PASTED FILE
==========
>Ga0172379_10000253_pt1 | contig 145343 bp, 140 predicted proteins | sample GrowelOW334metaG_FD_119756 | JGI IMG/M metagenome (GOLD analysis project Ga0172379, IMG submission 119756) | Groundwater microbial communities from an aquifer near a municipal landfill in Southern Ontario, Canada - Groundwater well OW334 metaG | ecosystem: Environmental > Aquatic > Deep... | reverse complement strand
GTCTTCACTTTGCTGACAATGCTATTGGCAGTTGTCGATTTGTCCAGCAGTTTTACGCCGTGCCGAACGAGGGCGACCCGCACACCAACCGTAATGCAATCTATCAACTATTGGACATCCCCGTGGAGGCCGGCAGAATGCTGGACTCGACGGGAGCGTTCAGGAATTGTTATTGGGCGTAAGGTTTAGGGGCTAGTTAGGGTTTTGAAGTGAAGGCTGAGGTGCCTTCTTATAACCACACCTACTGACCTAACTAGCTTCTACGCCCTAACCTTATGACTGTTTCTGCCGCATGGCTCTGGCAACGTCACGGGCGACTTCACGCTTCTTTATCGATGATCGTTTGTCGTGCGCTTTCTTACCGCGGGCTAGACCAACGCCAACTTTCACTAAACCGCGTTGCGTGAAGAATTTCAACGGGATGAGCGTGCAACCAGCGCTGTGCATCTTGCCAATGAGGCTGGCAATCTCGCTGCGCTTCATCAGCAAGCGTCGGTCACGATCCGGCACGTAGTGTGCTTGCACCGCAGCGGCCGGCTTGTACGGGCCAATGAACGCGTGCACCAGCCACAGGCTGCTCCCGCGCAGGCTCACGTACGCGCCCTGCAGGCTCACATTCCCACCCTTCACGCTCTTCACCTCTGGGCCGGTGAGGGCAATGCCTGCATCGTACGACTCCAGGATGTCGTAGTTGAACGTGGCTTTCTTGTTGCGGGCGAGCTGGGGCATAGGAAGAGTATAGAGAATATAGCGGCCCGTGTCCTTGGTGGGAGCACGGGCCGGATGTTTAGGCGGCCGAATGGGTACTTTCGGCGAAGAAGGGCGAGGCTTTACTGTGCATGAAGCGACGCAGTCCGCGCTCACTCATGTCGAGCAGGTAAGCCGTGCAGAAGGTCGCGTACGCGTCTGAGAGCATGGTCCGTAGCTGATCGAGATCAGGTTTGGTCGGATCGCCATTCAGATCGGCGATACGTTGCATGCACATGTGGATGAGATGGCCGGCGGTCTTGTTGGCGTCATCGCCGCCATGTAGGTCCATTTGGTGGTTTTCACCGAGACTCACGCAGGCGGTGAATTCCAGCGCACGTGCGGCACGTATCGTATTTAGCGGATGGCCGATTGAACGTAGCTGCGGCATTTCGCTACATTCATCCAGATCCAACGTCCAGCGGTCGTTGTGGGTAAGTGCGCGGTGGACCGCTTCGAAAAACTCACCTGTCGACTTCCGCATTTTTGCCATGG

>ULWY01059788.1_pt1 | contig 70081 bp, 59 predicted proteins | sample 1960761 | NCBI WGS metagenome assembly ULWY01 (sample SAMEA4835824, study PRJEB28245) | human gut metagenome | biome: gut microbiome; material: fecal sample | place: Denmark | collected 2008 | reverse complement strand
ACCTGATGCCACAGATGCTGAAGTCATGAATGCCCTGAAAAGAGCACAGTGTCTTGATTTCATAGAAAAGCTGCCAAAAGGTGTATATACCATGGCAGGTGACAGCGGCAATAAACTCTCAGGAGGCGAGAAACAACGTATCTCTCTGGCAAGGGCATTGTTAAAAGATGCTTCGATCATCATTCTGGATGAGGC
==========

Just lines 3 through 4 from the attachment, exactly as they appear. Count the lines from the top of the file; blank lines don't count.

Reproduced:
>ULWY01059788.1_pt1 | contig 70081 bp, 59 predicted proteins | sample 1960761 | NCBI WGS metagenome assembly ULWY01 (sample SAMEA4835824, study PRJEB28245) | human gut metagenome | biome: gut microbiome; material: fecal sample | place: Denmark | collected 2008 | reverse complement strand
ACCTGATGCCACAGATGCTGAAGTCATGAATGCCCTGAAAAGAGCACAGTGTCTTGATTTCATAGAAAAGCTGCCAAAAGGTGTATATACCATGGCAGGTGACAGCGGCAATAAACTCTCAGGAGGCGAGAAACAACGTATCTCTCTGGCAAGGGCATTGTTAAAAGATGCTTCGATCATCATTCTGGATGAGGC